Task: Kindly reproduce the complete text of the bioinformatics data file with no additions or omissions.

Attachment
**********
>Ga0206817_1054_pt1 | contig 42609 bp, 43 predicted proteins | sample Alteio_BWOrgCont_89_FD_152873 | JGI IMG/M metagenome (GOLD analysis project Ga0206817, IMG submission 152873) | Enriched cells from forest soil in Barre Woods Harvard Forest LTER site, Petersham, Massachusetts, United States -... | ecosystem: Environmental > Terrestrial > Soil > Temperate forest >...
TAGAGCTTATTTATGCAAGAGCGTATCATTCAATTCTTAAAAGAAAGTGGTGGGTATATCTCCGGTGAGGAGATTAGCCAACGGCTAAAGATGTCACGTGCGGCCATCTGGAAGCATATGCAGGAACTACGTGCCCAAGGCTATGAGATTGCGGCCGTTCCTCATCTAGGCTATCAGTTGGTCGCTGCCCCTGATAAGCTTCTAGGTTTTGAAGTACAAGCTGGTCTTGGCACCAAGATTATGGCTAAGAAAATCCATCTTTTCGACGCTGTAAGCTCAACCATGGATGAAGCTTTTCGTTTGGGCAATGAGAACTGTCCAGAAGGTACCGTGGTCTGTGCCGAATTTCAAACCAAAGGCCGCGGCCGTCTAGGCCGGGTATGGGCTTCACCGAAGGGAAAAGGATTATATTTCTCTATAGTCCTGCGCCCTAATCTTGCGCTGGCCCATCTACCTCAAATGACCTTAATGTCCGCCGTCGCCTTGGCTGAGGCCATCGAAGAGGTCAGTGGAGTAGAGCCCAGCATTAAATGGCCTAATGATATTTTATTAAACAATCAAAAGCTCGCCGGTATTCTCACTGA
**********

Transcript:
>Ga0206817_1054_pt1 | contig 42609 bp, 43 predicted proteins | sample Alteio_BWOrgCont_89_FD_152873 | JGI IMG/M metagenome (GOLD analysis project Ga0206817, IMG submission 152873) | Enriched cells from forest soil in Barre Woods Harvard Forest LTER site, Petersham, Massachusetts, United States -... | ecosystem: Environmental > Terrestrial > Soil > Temperate forest >...
TAGAGCTTATTTATGCAAGAGCGTATCATTCAATTCTTAAAAGAAAGTGGTGGGTATATCTCCGGTGAGGAGATTAGCCAACGGCTAAAGATGTCACGTGCGGCCATCTGGAAGCATATGCAGGAACTACGTGCCCAAGGCTATGAGATTGCGGCCGTTCCTCATCTAGGCTATCAGTTGGTCGCTGCCCCTGATAAGCTTCTAGGTTTTGAAGTACAAGCTGGTCTTGGCACCAAGATTATGGCTAAGAAAATCCATCTTTTCGACGCTGTAAGCTCAACCATGGATGAAGCTTTTCGTTTGGGCAATGAGAACTGTCCAGAAGGTACCGTGGTCTGTGCCGAATTTCAAACCAAAGGCCGCGGCCGTCTAGGCCGGGTATGGGCTTCACCGAAGGGAAAAGGATTATATTTCTCTATAGTCCTGCGCCCTAATCTTGCGCTGGCCCATCTACCTCAAATGACCTTAATGTCCGCCGTCGCCTTGGCTGAGGCCATCGAAGAGGTCAGTGGAGTAGAGCCCAGCATTAAATGGCCTAATGATATTTTATTAAACAATCAAAAGCTCGCCGGTATTCTCACTGA